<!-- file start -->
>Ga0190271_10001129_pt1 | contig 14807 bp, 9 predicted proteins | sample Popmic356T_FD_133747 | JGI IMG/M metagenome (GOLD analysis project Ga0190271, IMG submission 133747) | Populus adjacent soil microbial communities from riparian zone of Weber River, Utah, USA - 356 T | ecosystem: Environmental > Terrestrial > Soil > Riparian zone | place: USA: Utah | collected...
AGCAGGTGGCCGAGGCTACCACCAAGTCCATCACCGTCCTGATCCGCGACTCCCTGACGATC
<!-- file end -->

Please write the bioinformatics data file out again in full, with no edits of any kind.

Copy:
>Ga0190271_10001129_pt1 | contig 14807 bp, 9 predicted proteins | sample Popmic356T_FD_133747 | JGI IMG/M metagenome (GOLD analysis project Ga0190271, IMG submission 133747) | Populus adjacent soil microbial communities from riparian zone of Weber River, Utah, USA - 356 T | ecosystem: Environmental > Terrestrial > Soil > Riparian zone | place: USA: Utah | collected...
AGCAGGTGGCCGAGGCTACCACCAAGTCCATCACCGTCCTGATCCGCGACTCCCTGACGATC